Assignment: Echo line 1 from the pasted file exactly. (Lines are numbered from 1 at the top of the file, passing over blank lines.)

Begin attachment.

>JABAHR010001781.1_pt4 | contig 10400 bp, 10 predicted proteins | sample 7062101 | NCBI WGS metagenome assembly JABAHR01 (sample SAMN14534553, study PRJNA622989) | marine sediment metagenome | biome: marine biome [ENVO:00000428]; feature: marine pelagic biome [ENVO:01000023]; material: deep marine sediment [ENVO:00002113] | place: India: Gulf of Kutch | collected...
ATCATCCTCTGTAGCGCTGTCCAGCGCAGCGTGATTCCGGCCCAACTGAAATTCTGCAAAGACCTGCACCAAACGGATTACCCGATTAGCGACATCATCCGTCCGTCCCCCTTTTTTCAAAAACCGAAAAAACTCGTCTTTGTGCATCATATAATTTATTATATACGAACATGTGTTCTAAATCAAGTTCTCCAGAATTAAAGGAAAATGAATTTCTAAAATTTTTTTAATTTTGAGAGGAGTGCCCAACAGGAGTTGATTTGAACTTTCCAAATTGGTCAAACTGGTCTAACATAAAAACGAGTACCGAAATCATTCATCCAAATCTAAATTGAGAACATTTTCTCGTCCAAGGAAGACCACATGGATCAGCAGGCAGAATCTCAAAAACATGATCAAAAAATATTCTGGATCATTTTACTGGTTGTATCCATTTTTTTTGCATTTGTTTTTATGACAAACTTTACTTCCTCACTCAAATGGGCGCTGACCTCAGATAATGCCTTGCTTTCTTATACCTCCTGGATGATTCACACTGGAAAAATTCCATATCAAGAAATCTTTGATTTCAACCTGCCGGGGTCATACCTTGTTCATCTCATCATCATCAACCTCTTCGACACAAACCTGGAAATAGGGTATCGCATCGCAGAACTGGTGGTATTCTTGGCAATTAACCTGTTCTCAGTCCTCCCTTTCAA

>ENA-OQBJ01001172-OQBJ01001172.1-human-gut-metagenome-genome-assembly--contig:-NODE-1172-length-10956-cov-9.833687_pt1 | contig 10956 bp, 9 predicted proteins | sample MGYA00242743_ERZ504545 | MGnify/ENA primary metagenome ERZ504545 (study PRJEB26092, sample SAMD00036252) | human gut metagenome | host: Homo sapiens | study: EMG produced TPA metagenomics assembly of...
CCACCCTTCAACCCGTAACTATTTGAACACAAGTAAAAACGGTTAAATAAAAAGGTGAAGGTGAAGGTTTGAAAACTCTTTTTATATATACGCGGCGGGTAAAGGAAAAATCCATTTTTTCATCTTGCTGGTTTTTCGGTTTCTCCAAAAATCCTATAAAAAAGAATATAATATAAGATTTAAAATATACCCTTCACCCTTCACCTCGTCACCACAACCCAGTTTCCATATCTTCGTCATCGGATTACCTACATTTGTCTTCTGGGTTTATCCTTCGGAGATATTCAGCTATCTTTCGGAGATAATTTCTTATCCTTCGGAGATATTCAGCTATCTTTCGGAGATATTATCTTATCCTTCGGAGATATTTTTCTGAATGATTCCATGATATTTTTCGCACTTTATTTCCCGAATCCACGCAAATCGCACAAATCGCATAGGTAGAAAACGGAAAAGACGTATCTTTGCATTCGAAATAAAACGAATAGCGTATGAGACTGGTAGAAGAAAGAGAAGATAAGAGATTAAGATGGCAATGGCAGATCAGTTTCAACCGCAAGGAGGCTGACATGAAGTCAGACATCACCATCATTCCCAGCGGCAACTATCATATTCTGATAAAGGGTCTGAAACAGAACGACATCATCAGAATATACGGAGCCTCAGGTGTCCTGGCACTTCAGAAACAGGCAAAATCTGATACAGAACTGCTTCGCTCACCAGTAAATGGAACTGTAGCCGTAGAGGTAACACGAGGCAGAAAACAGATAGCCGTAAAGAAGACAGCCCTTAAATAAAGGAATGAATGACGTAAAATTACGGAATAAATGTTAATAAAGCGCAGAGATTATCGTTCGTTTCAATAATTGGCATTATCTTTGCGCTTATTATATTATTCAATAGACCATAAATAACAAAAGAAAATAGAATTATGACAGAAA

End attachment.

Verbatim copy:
>JABAHR010001781.1_pt4 | contig 10400 bp, 10 predicted proteins | sample 7062101 | NCBI WGS metagenome assembly JABAHR01 (sample SAMN14534553, study PRJNA622989) | marine sediment metagenome | biome: marine biome [ENVO:00000428]; feature: marine pelagic biome [ENVO:01000023]; material: deep marine sediment [ENVO:00002113] | place: India: Gulf of Kutch | collected...